Flanging’s Greatest Hits

Still working my way up out of the grumpies, so a list it shall be…

Flanging (pronounced “flan-jing”) is an audio effect produced by mixing two identical signals together, with one signal delayed by a small and gradually changing period, usually smaller than 20 milliseconds. This produces a swept comb filter effect: peaks and notches are produced in the resultant frequency spectrum, related to each other in a linear harmonic series. Varying the time delay causes these to sweep up and down the frequency spectrum.Wikipedia

Still not sure what it is? Do you remember the first time you heard the song “Killer Queen”, and when Freddie Mercury sang “dynamite with a laser beam”, you went “YEAAAAAAAH!” because “laser beam” sounded SO FRICKIN’ COOL?!

That, my friend, was the work of flanging, the playful porpoise of the audio world. In sound production, if reverb is meat and EQ is bread, then flange is cheese sauce. Healthy? Mostly not. A responsible choice? Nope. But it can instantly make anything taste good! And when applied deftly and in moderation, you could almost call it noble.

Of course everyone has strong opinions on the subject, but below are the indisputably top five best songs that feature flanging:

  • 5. “Tomorrow Never Knows” – The Beatles (1966 – Revolver)
    I would have made it #1, except that it’s more convenient to place it here in order to explain flanging’s origins (for those who didn’t read the Wikipedia article). The effect is credited to Abby Road engineer Ken Townsend, who was asked by John Lennon to get the sound of double-tracked vocals without actually singing them twice. That’s right: laziness created flanging, making it that much more awesome.

    Basically, the effect was originally achieved by pressing a finger down on one of the rims of a tape machine’s reels (the “flange”), setting whatever’s being recorded slightly out of sync (it’s now more common to use processors to mimic the effect). In the case of “Tomorrow Never Knows”, the first Beatles song to use the effect, it significantly contributed to its swooping trippiness. The effect also appears in moderation throughout the album, and like everything else the Beatles did soon appeared throughout the pop music world. Case in point: the next song on the list.

  • 4. “Itchycoo Park” – The Small Faces (1967 – single)
    This was the song that made me think to put together this list, and is credited as the first pop single to use flanging. A jaunty pop tune with the hippie turned up to eleven, its main message is how awesome to go the park, get high, and feed ducks. Psychedelic as the song is, a long, sweeping flange is liberally applied throughout the song, and most notably during the bridge sections, to augment the point.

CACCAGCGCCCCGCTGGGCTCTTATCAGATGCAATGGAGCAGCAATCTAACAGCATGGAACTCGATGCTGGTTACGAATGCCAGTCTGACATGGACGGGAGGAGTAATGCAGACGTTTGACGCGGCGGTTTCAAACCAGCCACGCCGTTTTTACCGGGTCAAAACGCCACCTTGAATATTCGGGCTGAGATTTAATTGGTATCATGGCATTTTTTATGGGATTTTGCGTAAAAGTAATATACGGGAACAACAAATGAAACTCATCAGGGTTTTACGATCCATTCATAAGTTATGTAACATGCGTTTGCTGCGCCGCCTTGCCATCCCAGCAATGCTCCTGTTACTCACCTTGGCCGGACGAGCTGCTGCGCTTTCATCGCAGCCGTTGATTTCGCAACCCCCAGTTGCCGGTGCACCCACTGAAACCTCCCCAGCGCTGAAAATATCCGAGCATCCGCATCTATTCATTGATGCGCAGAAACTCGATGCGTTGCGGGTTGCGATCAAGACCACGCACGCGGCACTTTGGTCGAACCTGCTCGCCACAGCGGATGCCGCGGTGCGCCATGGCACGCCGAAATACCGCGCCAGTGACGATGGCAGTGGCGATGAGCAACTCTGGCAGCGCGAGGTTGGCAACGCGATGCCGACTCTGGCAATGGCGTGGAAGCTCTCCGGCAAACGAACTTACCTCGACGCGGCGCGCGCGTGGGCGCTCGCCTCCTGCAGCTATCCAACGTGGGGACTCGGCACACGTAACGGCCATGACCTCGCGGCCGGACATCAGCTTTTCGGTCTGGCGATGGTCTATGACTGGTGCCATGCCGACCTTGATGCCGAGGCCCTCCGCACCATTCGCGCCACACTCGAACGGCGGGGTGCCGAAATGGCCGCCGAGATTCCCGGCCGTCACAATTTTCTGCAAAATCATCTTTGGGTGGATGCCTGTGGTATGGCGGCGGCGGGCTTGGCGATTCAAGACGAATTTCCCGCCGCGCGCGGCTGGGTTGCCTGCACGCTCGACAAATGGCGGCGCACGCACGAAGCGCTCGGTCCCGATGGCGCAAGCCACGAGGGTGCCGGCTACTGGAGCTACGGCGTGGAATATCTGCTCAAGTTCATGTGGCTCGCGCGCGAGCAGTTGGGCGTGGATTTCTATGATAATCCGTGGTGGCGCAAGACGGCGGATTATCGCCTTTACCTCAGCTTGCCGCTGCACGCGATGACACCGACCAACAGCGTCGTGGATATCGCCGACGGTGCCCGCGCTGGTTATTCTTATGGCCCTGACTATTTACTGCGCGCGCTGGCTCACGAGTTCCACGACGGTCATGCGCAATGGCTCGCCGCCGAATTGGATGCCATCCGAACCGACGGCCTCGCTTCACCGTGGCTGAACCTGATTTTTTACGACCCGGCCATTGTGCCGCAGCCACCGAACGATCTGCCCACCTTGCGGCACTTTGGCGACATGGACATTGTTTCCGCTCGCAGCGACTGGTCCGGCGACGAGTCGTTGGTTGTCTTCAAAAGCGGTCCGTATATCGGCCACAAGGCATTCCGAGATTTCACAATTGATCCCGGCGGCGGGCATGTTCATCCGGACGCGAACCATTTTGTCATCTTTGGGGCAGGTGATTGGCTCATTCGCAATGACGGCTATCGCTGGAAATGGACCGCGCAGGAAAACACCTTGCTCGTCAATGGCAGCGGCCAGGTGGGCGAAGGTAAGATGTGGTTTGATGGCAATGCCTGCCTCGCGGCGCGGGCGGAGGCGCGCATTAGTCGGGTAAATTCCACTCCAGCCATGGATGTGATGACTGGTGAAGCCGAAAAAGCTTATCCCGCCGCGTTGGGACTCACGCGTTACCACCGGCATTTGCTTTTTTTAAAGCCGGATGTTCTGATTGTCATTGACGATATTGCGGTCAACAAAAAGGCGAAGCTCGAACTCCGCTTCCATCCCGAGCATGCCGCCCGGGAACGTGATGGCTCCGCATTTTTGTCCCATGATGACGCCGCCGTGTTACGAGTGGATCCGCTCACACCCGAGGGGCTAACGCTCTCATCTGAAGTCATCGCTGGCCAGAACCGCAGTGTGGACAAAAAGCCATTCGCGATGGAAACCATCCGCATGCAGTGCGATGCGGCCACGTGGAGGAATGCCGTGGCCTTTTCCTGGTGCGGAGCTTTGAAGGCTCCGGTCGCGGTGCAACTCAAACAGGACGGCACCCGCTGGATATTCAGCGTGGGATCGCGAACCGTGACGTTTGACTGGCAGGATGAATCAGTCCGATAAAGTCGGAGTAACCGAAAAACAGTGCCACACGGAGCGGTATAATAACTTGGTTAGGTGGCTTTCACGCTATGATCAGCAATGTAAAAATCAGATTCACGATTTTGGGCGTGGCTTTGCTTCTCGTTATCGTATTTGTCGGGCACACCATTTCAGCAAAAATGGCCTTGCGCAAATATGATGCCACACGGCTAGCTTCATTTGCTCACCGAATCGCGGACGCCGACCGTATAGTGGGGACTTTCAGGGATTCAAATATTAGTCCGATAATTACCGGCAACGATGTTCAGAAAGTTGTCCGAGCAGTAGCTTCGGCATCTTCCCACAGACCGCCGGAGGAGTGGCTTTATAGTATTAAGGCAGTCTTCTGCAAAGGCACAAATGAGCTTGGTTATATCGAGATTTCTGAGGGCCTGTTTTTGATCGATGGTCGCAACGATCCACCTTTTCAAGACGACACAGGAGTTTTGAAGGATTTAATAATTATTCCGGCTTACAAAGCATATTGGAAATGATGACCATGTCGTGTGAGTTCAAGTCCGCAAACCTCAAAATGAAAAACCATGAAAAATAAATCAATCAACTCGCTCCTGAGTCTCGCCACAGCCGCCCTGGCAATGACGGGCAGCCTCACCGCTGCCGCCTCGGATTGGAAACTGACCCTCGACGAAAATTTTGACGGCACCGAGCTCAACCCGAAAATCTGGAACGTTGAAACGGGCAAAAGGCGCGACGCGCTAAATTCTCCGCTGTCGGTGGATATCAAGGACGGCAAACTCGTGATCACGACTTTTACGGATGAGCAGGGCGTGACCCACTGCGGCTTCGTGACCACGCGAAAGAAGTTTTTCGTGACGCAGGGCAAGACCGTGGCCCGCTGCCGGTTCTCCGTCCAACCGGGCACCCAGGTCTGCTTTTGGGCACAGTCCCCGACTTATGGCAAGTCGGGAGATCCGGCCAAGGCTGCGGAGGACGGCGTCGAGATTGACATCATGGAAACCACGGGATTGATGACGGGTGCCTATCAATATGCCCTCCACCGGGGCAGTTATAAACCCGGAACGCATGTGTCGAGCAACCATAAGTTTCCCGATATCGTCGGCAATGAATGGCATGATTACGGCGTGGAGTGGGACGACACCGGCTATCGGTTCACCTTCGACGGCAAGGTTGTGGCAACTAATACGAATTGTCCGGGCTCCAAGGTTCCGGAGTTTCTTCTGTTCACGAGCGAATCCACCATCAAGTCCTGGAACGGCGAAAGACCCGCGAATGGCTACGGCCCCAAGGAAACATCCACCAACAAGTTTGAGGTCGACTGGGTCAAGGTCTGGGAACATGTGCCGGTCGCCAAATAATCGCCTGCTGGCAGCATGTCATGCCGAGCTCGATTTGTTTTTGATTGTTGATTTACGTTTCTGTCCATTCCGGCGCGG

• 3. “Kashmir” – Led Zepplin (1975 – Physical Graffiti)
    Once again flanging contributes to a sense of hazy, gauzy mental alteration, this time sweeping back and forth across the drums. Mental image? An army of orcs on the march after devouring a barrel of ‘shrooms.
  • 2. “Are You Gonna Go My Way” – Lenny Kravitz (1993 – album of same name)
    This one’s a guilty pleasure for me. Yes, I know it’s derivative of other songs (most especially “Cross Town Traffic” by Jimi Hendrix, both sonically and thematically), but DAMN is it catchy. And its use of flanging during the guitar bridge? Yeah, it makes you want to take a running leap off a steep canyon edge and FLY, MAN, FLY!

    It’s also notable in that flanging had mostly gone out of style by the early 90s, or at least was much less prevalent than in its 70s heyday. But with the explosion of digital effects processing in the time in between, it’s no surprise that flanging waned: why risk nipping your finger on a machine to get a cool sound that’s been overused when you can push a few buttons and have access to a virtually unlimited number of freaky sounds? But Lenny knew better.

  • 1. “Life in the Fast Lane” – The Eagles (1976 – Hotel California)
    Speaking of flanging’s heyday, this one sits at ground zero–peak flange, if you will. The song rocks along masterfully, a mix of well-crafted verses, b-sections, hooky choruses, and guitar solos. But for how long is that interesting? About three minutes and thirty-eight seconds, right? Right. And that’s EXACTLY when they mash a finger down on the flange, dropping the floor out from the bottom of your ear’s mind and making room for another minute of easy rockin’!

There you have it: the definitive and unchallengeable list of the best songs with flanging, ever. Hopefully this exercise has been educational, not only for revealing the wonders of flanging, but as another example of how to analyze, in tedious detail, small but terrific corners of the world that could otherwise just be experienced and enjoyed, without thinking about them.

But where’s the fun in that?

One Comment

  1. Wayne D.
    Posted May 11, 2011 at 12:28 am | Permalink

    At work there’s some loud HVAC units outside that put out a source of what we’ll call white noise for simplicity. If I stand outside facing them, with my back about 1 foot from the building, I can move my head back and forth and hear a (very cool to my geek/amateur-musician’s mind) flanging effect. The motion changes the phase relationship between the direct and reflected sound.

    (The joy wears off quickly, but it’s cool.)

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